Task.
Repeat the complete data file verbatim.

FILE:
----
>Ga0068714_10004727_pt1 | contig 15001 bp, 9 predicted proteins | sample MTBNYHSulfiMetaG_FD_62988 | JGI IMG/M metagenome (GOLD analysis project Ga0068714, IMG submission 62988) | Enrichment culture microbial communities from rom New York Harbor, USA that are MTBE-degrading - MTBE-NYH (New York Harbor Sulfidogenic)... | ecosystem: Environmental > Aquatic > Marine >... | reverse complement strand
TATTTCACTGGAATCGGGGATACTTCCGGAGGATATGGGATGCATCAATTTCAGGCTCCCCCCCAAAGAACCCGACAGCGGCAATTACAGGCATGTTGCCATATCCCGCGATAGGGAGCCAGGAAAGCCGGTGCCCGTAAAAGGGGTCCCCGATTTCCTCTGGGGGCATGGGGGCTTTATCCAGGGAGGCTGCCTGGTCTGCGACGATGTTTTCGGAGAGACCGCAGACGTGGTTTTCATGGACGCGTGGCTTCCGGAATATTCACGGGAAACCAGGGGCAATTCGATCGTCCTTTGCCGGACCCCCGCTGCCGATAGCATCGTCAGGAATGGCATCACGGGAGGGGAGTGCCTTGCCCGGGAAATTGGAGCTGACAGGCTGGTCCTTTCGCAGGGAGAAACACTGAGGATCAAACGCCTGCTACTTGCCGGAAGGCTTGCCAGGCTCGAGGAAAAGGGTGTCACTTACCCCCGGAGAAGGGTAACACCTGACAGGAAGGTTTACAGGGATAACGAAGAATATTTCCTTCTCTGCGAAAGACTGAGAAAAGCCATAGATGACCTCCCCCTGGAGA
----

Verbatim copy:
>Ga0068714_10004727_pt1 | contig 15001 bp, 9 predicted proteins | sample MTBNYHSulfiMetaG_FD_62988 | JGI IMG/M metagenome (GOLD analysis project Ga0068714, IMG submission 62988) | Enrichment culture microbial communities from rom New York Harbor, USA that are MTBE-degrading - MTBE-NYH (New York Harbor Sulfidogenic)... | ecosystem: Environmental > Aquatic > Marine >... | reverse complement strand
TATTTCACTGGAATCGGGGATACTTCCGGAGGATATGGGATGCATCAATTTCAGGCTCCCCCCCAAAGAACCCGACAGCGGCAATTACAGGCATGTTGCCATATCCCGCGATAGGGAGCCAGGAAAGCCGGTGCCCGTAAAAGGGGTCCCCGATTTCCTCTGGGGGCATGGGGGCTTTATCCAGGGAGGCTGCCTGGTCTGCGACGATGTTTTCGGAGAGACCGCAGACGTGGTTTTCATGGACGCGTGGCTTCCGGAATATTCACGGGAAACCAGGGGCAATTCGATCGTCCTTTGCCGGACCCCCGCTGCCGATAGCATCGTCAGGAATGGCATCACGGGAGGGGAGTGCCTTGCCCGGGAAATTGGAGCTGACAGGCTGGTCCTTTCGCAGGGAGAAACACTGAGGATCAAACGCCTGCTACTTGCCGGAAGGCTTGCCAGGCTCGAGGAAAAGGGTGTCACTTACCCCCGGAGAAGGGTAACACCTGACAGGAAGGTTTACAGGGATAACGAAGAATATTTCCTTCTCTGCGAAAGACTGAGAAAAGCCATAGATGACCTCCCCCTGGAGA